Learning Matters: Career-education options could be closer than once thought

Six weeks ago, in a column lamenting the slow advance of career education opportunities in our schools, I shared what I thought was a long-shot vision of industry experts and classroom teachers working more regularly together: "What if, in this gig-based, tech job market, our schools kept a door open for a cadre of career technical education-credentialed professionals who, between jobs, could partner with classroom teachers to enrich teaching and learning for all?" (GNP, June 24, "Can schools attract teachers from technology fields?")

Turns out, it's a long-shot vision shared by quite a few people around the country, at least two of whom came across my column and contacted me about participating in efforts to make the vision a reality.


Kevin Kennedy is a rising senior at USC, spending the summer as an intern for Rep. Robert Pittenger of North Carolina.

The congressman is interested in legislation that would ease the way for college professors and industry experts to teach in high schools. Kennedy saw my column and emailed me for more information. Then we spoke by phone.

First, I shared with him a little about our local efforts, such as the dual-enrollment classes through Glendale Community College that allow high school students to get both high school and college credits in classes such as advanced manufacturing.

I told him about the California Department of Education grant that has made it possible for middle and high school students to study with CSU Northridge professors on Saturdays.

That grant has also supported nearly 40 students this summer in paid internships managed in partnership with the Glendale Youth Alliance and the Verdugo Workforce Development Board.

Given what I consider my peripheral experience in these matters (I'm a promoter rather than a practitioner of career education), I directed him to Glendale Community College's dean of workforce development, Jan Swinton, who has been facilitating collaborations among local school districts, industry and college for years.

Swinton was quick to email her welcome of Kennedy's inquiry and share one of the basic hurdles in forming such partnerships:

"One point is that K-12 rules and community college rules for teaching are different," she wrote.

She explained that community colleges require faculty to hold a subject area master's degree or its equivalent as determined by the academic senate.

Kennedy emailed his thanks for the contacts and input from California.

Meanwhile, an education researcher in Silver Spring, Md., also found my column and invited me to participate in a series of conversations designed to follow up on a 2016 report called "State of Career Technical Education: Increasing Access to Industry Experts in High School."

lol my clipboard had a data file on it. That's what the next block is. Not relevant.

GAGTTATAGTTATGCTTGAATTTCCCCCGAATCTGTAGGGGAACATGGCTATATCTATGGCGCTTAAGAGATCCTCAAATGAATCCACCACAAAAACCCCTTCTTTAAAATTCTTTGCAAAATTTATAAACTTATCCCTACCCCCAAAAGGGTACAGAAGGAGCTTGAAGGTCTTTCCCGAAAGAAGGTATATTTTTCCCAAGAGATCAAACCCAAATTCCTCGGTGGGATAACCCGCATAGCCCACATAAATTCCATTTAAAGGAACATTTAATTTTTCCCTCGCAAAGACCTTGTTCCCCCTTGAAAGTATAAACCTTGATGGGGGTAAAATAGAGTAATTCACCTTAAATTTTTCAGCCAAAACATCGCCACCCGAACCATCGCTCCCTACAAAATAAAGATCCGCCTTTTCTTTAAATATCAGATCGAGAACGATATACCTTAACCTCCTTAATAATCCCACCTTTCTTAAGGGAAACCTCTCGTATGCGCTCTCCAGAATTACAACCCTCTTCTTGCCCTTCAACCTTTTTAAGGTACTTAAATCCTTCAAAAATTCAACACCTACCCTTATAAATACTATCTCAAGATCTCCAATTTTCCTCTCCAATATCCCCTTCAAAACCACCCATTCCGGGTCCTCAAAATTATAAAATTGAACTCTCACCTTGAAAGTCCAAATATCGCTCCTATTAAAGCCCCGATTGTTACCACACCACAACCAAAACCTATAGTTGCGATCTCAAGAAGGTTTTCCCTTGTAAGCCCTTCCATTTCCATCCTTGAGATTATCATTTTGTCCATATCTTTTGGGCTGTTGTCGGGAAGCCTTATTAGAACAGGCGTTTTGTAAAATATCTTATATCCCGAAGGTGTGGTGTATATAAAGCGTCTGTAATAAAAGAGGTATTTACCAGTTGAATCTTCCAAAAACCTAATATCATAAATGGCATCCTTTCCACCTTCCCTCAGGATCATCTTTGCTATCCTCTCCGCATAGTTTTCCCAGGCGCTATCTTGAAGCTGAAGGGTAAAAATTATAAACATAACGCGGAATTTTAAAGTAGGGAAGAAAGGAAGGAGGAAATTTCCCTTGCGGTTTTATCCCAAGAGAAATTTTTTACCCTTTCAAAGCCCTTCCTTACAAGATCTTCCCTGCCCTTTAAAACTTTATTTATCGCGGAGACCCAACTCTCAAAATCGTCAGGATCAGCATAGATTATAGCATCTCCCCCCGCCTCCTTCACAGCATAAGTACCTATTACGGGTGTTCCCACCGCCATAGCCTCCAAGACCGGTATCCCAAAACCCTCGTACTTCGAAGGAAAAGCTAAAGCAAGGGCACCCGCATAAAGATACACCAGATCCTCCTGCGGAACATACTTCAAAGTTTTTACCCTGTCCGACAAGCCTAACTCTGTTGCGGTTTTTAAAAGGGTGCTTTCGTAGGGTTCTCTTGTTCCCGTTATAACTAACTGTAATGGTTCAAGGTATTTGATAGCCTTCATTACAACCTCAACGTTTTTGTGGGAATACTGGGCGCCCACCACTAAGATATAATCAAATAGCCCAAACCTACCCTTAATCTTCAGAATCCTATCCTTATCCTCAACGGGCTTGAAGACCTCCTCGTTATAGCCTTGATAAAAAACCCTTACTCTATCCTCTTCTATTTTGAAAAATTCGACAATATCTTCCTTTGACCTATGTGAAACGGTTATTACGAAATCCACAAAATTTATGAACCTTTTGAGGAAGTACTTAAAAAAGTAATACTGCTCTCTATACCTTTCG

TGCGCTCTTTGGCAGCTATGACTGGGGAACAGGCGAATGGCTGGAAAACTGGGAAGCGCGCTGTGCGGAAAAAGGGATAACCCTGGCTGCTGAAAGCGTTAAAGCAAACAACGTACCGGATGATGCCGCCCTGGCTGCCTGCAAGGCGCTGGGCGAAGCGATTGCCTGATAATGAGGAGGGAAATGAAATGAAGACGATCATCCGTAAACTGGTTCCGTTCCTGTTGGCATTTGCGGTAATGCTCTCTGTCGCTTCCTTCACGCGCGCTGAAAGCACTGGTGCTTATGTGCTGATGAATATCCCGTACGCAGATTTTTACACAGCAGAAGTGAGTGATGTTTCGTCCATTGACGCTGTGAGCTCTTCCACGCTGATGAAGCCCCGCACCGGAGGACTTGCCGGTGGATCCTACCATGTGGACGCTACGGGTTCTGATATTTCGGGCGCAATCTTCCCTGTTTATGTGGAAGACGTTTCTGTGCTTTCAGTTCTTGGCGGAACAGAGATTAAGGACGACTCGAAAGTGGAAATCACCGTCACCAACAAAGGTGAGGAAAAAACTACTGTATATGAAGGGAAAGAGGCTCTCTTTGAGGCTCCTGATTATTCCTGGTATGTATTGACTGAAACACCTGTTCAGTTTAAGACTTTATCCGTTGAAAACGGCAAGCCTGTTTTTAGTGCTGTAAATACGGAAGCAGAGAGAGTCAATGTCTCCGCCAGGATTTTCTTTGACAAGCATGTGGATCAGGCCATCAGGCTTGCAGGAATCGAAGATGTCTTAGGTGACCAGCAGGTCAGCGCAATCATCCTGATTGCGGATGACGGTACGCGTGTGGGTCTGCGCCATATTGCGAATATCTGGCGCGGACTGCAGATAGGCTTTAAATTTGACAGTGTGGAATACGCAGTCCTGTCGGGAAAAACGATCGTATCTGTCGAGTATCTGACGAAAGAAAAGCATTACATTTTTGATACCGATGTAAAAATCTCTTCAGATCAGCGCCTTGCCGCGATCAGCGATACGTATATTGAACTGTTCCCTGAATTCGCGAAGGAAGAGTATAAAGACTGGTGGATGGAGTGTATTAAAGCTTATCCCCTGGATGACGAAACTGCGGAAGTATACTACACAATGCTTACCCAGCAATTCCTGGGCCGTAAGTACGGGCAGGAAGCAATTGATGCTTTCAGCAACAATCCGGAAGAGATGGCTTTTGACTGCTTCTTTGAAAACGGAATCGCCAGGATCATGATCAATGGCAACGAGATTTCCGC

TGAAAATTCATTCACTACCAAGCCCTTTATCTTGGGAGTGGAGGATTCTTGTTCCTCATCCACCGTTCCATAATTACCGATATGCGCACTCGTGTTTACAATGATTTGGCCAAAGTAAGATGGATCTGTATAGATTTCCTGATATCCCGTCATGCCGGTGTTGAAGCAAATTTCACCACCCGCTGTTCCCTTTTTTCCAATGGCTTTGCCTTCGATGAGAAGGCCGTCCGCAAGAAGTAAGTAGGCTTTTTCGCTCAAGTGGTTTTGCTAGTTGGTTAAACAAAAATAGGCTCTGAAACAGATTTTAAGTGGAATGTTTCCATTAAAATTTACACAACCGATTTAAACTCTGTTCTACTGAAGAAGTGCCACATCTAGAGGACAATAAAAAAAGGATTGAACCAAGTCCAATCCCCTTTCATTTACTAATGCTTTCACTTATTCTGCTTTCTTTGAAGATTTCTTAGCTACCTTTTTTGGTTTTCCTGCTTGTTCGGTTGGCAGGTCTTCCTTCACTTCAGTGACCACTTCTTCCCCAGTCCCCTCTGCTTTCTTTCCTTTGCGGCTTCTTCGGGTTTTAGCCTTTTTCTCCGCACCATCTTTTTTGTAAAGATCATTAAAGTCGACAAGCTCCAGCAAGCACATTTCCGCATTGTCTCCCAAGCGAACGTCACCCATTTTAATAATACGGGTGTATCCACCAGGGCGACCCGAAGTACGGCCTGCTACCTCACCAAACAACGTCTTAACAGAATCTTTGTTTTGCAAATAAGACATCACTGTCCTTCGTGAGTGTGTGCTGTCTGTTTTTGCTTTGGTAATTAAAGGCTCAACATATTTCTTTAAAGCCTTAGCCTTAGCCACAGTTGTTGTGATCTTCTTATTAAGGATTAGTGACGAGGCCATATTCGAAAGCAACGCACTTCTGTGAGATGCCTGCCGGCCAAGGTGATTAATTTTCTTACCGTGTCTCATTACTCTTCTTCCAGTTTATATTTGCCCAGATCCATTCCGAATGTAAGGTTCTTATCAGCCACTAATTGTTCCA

Over the next several months, this working group of representatives from at least eight states will be brainstorming how to bring industry experts into secondary schools in part-time roles.

Objectives include building "effective policies and programs to implement new strategies that still ensure quality instruction," and inspiring action in states to address the challenge of providing students with "access to knowledgeable experts who can link what is taught in the classroom to what is applied in the real world."

The topic presents all sorts of possibilities to consider, even as I brace myself against worries about the over-expansion of charter schools, threats of privatization and the challenges felt by teachers and their unions.

I'm excited about opportunities to smooth the path for experts in many diverse professions who want to share their experience with students and teachers to enrich teaching and learning.

Schools already have a variety of less-than-fully credentialed teachers supporting instruction.

Substitute teachers are authorized on emergency credentials. Could industry experts be authorized in a similar way, if not to teach a class, then to partner in teaching it?

Schools with well-funded foundations regularly pay noncredentialed "experts" to offer enrichment classes during and after the school day, with little formal requirement other than a recommendation and a background check.

I know because I once taught such a class. Every kindergarten through second-grade class at the school came with their teacher on 11 Fridays for half an hour of music.

Students enjoyed it, and teachers appreciated having someone else address the music strand of the arts standards.

The "innovative roles for experts" working group will be holding virtual meetings throughout the fall. I would love to share input from readers.

JOYLENE WAGNER is a past member of the Glendale Unified school board, from 2005 to 2013, and currently serves on the boards of Glendale Educational Foundation and other nonprofit organizations. Email her at